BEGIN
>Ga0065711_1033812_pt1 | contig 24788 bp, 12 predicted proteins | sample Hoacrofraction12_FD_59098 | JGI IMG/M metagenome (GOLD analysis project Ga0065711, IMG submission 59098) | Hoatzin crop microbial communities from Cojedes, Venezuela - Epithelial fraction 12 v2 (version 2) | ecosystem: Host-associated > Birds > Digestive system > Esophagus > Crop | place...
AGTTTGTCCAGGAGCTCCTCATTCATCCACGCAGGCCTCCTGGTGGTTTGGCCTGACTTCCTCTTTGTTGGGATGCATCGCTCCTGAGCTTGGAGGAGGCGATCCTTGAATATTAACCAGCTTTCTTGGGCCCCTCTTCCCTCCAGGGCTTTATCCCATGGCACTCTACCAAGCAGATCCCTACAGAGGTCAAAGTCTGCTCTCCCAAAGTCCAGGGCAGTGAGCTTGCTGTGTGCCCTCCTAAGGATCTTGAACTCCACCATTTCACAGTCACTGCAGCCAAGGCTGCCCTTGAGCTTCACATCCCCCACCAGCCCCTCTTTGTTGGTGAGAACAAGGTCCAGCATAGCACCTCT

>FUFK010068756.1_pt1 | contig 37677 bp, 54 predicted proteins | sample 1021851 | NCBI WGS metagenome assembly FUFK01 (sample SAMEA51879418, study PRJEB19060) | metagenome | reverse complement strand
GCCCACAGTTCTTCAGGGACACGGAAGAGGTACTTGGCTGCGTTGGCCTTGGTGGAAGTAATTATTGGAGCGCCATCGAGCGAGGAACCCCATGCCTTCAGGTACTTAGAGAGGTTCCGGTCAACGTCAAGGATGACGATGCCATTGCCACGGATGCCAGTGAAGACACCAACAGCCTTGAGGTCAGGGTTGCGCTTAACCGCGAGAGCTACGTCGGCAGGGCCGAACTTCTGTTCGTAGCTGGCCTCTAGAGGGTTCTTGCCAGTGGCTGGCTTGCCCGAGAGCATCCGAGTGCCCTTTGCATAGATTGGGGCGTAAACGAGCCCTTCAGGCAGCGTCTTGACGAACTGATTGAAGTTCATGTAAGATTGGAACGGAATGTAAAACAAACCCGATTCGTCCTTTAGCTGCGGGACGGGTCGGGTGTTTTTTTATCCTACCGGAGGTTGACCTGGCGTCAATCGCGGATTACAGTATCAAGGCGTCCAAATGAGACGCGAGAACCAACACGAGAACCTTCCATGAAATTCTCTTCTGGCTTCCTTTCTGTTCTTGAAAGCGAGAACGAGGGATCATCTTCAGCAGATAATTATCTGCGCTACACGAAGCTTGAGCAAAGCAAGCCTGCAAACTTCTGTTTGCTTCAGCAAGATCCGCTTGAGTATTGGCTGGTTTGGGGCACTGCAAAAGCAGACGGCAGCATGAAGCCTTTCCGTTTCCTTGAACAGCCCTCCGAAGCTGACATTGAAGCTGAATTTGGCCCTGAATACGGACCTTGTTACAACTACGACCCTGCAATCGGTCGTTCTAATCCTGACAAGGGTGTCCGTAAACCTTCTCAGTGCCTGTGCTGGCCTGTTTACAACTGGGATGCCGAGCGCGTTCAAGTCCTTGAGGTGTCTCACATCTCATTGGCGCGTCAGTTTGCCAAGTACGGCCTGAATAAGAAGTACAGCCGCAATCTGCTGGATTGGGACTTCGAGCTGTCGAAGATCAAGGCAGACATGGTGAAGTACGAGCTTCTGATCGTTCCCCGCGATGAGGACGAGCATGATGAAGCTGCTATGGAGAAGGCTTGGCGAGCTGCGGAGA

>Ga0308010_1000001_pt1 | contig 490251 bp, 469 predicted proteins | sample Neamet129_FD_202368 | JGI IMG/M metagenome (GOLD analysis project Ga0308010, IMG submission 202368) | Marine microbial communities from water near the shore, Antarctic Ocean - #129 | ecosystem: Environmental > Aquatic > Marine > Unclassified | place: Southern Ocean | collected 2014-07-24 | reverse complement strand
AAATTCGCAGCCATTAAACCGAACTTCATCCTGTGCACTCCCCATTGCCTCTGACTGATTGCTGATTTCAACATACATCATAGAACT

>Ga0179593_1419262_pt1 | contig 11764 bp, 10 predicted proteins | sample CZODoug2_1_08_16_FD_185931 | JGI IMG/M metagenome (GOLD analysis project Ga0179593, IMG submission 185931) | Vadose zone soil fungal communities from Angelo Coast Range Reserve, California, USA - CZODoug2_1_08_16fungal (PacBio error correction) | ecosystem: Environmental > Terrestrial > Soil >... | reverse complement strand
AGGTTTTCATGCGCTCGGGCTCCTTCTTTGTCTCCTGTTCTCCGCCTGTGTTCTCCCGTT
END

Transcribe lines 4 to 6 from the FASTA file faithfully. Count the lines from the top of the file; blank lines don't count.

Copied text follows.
GCCCACAGTTCTTCAGGGACACGGAAGAGGTACTTGGCTGCGTTGGCCTTGGTGGAAGTAATTATTGGAGCGCCATCGAGCGAGGAACCCCATGCCTTCAGGTACTTAGAGAGGTTCCGGTCAACGTCAAGGATGACGATGCCATTGCCACGGATGCCAGTGAAGACACCAACAGCCTTGAGGTCAGGGTTGCGCTTAACCGCGAGAGCTACGTCGGCAGGGCCGAACTTCTGTTCGTAGCTGGCCTCTAGAGGGTTCTTGCCAGTGGCTGGCTTGCCCGAGAGCATCCGAGTGCCCTTTGCATAGATTGGGGCGTAAACGAGCCCTTCAGGCAGCGTCTTGACGAACTGATTGAAGTTCATGTAAGATTGGAACGGAATGTAAAACAAACCCGATTCGTCCTTTAGCTGCGGGACGGGTCGGGTGTTTTTTTATCCTACCGGAGGTTGACCTGGCGTCAATCGCGGATTACAGTATCAAGGCGTCCAAATGAGACGCGAGAACCAACACGAGAACCTTCCATGAAATTCTCTTCTGGCTTCCTTTCTGTTCTTGAAAGCGAGAACGAGGGATCATCTTCAGCAGATAATTATCTGCGCTACACGAAGCTTGAGCAAAGCAAGCCTGCAAACTTCTGTTTGCTTCAGCAAGATCCGCTTGAGTATTGGCTGGTTTGGGGCACTGCAAAAGCAGACGGCAGCATGAAGCCTTTCCGTTTCCTTGAACAGCCCTCCGAAGCTGACATTGAAGCTGAATTTGGCCCTGAATACGGACCTTGTTACAACTACGACCCTGCAATCGGTCGTTCTAATCCTGACAAGGGTGTCCGTAAACCTTCTCAGTGCCTGTGCTGGCCTGTTTACAACTGGGATGCCGAGCGCGTTCAAGTCCTTGAGGTGTCTCACATCTCATTGGCGCGTCAGTTTGCCAAGTACGGCCTGAATAAGAAGTACAGCCGCAATCTGCTGGATTGGGACTTCGAGCTGTCGAAGATCAAGGCAGACATGGTGAAGTACGAGCTTCTGATCGTTCCCCGCGATGAGGACGAGCATGATGAAGCTGCTATGGAGAAGGCTTGGCGAGCTGCGGAGA

>Ga0308010_1000001_pt1 | contig 490251 bp, 469 predicted proteins | sample Neamet129_FD_202368 | JGI IMG/M metagenome (GOLD analysis project Ga0308010, IMG submission 202368) | Marine microbial communities from water near the shore, Antarctic Ocean - #129 | ecosystem: Environmental > Aquatic > Marine > Unclassified | place: Southern Ocean | collected 2014-07-24 | reverse complement strand
AAATTCGCAGCCATTAAACCGAACTTCATCCTGTGCACTCCCCATTGCCTCTGACTGATTGCTGATTTCAACATACATCATAGAACT